Advanced Client Usage

Once you’ve done all the setup in the simple guide, you probably have more advanced request you need to make. In this guide, we’ll make a POST request, and make multiple requests at the same time.

Making a POST

We can prepare a Request before giving it to the client. Since we want to post some JSON, and not just simply get a resource, that’s what we’ll do.

# extern crate hyper;
use hyper::{Method, Request};
# fn main() {}

After a quick addition to imports

# extern crate hyper;
# extern crate http;
# use http::header::HeaderValue;
# use hyper::{Method, Request, Body};
# fn run() {
// still inside rt::run...
let json = r#"{"library":"hyper"}"#;
let uri: hyper::Uri = "http://httpbin.org/post".parse().unwrap();
let mut req = Request::new(Body::from(json));
*req.method_mut() = Method::POST;
*req.uri_mut() = uri.clone();
req.headers_mut().insert(
    hyper::header::CONTENT_TYPE,
    HeaderValue::from_static("application/json")
);
# }
# fn main() {}

We set the Method to Post, add a URL, and some headers describing our payload. Lastly, a call to set_body with our JSON bytes. Then, we can give that to the client with the request method:

# extern crate futures;
# extern crate hyper;
# extern crate tokio_core;
# extern crate http;
# use futures::{Future, Stream};
# use http::header::HeaderValue;
# use hyper::{Client, Method, Request, Body};
# use tokio_core::reactor::Core;
# fn run() -> Result<(), Box<::std::error::Error>> {
# let client = Client::new();
# let json = r#"{"library":"hyper"}"#;
# let uri: hyper::Uri = "http://httpbin.org/post".parse()?;
# let mut req = Request::new(Body::from(json));
# *req.method_mut() = Method::POST;
# *req.uri_mut() = uri.clone();
# req.headers_mut().insert("content-type", HeaderValue::from_static("application/json"));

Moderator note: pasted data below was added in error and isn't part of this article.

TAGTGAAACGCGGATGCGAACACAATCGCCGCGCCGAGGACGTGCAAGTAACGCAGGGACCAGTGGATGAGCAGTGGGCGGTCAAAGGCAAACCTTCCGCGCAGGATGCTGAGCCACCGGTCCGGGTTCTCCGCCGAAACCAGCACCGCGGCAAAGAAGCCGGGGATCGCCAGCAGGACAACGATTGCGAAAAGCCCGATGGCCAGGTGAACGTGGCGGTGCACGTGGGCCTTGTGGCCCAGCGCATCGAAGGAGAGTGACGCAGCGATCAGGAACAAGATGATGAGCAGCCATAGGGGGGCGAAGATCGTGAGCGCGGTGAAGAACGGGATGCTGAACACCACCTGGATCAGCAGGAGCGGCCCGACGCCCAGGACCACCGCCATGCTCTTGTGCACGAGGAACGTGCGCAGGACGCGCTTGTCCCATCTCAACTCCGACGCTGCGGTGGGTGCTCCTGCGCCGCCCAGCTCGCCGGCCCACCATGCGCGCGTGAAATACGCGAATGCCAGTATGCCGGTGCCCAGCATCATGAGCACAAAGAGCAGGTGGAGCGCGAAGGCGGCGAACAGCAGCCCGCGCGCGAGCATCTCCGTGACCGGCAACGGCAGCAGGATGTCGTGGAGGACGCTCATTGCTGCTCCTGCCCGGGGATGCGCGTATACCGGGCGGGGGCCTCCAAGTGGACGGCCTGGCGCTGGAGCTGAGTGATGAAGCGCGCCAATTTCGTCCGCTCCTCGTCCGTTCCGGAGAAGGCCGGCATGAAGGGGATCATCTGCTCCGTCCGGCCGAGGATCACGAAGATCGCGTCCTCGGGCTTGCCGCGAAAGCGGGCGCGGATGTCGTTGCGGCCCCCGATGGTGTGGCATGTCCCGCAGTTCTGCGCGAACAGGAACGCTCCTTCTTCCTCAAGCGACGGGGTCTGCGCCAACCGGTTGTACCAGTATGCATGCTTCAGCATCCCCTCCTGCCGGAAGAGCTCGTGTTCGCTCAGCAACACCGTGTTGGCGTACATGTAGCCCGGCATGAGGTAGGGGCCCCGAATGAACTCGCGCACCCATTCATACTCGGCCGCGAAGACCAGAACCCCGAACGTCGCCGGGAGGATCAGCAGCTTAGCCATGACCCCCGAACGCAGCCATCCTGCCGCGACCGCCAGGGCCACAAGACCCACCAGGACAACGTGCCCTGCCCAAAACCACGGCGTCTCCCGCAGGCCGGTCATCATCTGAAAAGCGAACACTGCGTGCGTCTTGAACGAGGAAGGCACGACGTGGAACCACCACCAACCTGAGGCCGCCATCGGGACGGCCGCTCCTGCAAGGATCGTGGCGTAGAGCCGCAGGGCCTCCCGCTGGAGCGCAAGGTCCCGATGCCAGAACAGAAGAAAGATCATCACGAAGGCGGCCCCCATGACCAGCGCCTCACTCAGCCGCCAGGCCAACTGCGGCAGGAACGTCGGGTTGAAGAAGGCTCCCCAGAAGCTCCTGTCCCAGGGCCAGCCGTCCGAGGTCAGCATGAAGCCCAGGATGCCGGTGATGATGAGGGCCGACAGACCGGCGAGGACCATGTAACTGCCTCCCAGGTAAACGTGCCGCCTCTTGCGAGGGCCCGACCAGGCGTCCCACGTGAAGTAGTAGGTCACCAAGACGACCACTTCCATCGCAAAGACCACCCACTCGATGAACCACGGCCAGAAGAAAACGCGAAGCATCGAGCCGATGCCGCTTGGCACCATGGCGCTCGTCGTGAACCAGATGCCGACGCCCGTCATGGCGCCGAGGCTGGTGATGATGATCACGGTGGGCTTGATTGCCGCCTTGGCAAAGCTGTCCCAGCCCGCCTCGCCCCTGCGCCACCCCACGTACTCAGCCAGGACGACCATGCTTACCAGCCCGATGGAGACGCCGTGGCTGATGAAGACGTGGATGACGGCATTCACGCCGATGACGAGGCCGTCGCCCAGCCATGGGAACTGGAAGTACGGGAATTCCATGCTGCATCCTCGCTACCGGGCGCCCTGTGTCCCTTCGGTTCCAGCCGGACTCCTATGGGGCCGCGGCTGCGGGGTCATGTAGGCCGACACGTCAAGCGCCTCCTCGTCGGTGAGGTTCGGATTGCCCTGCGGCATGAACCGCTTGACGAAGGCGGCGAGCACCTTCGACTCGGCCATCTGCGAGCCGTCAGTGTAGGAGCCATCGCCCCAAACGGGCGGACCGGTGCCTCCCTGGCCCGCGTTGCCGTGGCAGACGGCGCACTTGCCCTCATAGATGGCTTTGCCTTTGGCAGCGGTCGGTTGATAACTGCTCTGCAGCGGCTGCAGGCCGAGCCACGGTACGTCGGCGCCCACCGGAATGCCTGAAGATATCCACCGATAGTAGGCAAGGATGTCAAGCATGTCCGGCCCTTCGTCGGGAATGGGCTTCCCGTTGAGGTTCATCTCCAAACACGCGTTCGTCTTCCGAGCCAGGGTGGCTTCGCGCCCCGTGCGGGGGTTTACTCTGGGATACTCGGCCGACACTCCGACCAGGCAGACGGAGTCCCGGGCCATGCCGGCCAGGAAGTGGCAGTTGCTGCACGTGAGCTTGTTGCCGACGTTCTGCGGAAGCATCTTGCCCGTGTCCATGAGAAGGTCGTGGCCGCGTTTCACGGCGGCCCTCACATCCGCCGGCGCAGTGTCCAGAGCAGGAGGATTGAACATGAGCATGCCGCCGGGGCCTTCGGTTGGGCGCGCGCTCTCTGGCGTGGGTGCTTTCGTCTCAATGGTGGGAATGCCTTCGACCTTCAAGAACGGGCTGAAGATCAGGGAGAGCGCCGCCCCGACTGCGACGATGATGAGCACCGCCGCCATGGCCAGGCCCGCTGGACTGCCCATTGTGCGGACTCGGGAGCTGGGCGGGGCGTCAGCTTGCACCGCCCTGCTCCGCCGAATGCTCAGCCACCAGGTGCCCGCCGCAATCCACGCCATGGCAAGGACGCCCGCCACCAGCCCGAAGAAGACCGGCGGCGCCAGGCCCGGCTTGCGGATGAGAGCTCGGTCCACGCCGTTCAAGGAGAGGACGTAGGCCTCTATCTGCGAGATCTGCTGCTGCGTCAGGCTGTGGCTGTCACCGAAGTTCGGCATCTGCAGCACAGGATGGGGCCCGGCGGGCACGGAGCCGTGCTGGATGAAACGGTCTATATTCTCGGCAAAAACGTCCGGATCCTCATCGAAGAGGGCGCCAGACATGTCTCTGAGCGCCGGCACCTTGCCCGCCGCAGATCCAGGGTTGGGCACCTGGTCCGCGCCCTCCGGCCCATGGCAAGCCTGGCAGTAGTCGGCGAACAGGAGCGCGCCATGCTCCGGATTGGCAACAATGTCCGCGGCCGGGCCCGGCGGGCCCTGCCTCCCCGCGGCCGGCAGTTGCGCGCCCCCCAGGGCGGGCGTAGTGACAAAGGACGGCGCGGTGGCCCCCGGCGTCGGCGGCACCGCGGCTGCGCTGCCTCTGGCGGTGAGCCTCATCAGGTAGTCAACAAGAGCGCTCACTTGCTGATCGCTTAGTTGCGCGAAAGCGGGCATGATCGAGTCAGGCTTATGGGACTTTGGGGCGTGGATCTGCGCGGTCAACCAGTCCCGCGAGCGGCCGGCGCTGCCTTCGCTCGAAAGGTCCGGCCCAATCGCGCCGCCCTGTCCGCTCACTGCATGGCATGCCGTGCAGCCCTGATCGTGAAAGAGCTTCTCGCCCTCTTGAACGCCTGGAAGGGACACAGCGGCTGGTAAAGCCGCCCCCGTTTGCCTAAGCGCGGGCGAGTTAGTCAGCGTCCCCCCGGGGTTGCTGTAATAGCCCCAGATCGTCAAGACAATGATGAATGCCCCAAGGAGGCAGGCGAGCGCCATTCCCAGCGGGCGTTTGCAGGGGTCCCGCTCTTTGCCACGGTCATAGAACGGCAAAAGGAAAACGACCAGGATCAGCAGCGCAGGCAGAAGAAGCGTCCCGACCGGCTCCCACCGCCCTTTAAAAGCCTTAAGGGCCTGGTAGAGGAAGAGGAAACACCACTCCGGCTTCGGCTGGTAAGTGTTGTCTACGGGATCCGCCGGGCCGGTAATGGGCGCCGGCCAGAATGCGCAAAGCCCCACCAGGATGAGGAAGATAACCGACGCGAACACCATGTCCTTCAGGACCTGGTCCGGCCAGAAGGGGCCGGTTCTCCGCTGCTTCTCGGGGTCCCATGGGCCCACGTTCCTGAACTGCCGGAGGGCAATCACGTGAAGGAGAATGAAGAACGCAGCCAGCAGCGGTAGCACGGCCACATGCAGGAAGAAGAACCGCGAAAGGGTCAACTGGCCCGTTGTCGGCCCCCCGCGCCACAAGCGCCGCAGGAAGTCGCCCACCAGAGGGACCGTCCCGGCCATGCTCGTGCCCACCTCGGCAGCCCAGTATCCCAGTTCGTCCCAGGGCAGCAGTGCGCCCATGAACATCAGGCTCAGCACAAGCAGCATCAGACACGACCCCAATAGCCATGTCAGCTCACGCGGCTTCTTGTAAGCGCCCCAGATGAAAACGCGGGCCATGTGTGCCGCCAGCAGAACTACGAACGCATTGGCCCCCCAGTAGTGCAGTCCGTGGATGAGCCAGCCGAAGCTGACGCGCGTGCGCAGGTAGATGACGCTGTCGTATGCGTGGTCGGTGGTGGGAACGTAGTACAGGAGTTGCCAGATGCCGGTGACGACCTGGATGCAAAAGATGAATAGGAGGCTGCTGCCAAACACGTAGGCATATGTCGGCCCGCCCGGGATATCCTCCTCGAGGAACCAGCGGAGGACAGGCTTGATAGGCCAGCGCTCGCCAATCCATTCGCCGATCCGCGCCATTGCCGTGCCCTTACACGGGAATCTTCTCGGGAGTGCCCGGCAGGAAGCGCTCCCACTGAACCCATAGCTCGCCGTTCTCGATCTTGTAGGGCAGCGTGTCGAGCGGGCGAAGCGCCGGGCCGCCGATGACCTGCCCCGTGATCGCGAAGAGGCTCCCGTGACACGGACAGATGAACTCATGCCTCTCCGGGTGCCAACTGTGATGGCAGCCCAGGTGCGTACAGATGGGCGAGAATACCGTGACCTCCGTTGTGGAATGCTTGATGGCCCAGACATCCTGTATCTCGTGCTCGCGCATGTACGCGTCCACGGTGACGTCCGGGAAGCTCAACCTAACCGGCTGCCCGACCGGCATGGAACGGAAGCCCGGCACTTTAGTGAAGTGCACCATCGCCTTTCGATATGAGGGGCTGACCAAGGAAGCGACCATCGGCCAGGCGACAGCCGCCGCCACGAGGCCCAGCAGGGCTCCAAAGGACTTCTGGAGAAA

// still inside rt::run...
let post = client.request(req).and_then(|res| {
    println!("POST: {}", res.status());

    res.into_body().concat2()
});
# Ok(())
# }
# fn main() {}

The future in post will resolve with a concatenated body stream, which we’ll print to the console soon. But first, let’s also show that we can make multiple requests at the same time.

Remember, the work in post won’t actually do anything until we give the future to the core.

Multiple Requests

# extern crate futures;
# extern crate hyper;
# use futures::{Future, Stream};
# use hyper::{Client, Method, Request};
# fn run() -> Result<(), Box<::std::error::Error>> {
# let client = Client::new();
// still inside rt::run...
let get = client.get("http://httpbin.org/headers".parse().unwrap()).and_then(|res| {
    println!("GET: {}", res.status());

    res.into_body().concat2()
});
# Ok(())
# }
# fn main() {}

Just a simple GET request, also not actually running yet. We want to run both of these futures until they are both finished. With futures, we call that joining. We can join the futures together, and that will return a new Future that will only resolve once both are finished, yielding the return values of both in a tuple.

# extern crate futures;
# extern crate hyper;
# extern crate http;
# extern crate tokio;
# use futures::{Future, Stream};
# use http::header::HeaderValue;
# use hyper::{rt, Client, Method, Request, Body};
# use std::str;
# fn run() {
# rt::run(rt::lazy(|| {
# let client = Client::new();
# let json = r#"{"library":"hyper"}"#;
# let uri: hyper::Uri = "http://httpbin.org/post".parse().unwrap();
# let mut req = Request::new(Body::from(json));
# *req.method_mut() = Method::POST;
# *req.uri_mut() = uri.clone();
# req.headers_mut().insert("content-type", HeaderValue::from_static("application/json"));
# let post = client.request(req).and_then(|res| {
#     println!("POST: {}", res.status());
#
#     res.into_body().concat2()
# });
#
# let get = client.get("http://httpbin.org/headers".parse().unwrap()).and_then(|res| {
#     println!("GET: {}", res.status());
#
#     res.into_body().concat2()
# });
// still inside rt::run...
let work = post.join(get);

work
    .map(|(posted, got)| {
        println!("GET: {:?}", got);
        println!("POST: {:?}", posted);
    })
    .map_err(|err| {
        println!("Error: {}", err);
    })
# }));
# }
# fn main() {}

Last step, we are just printing them to stdout.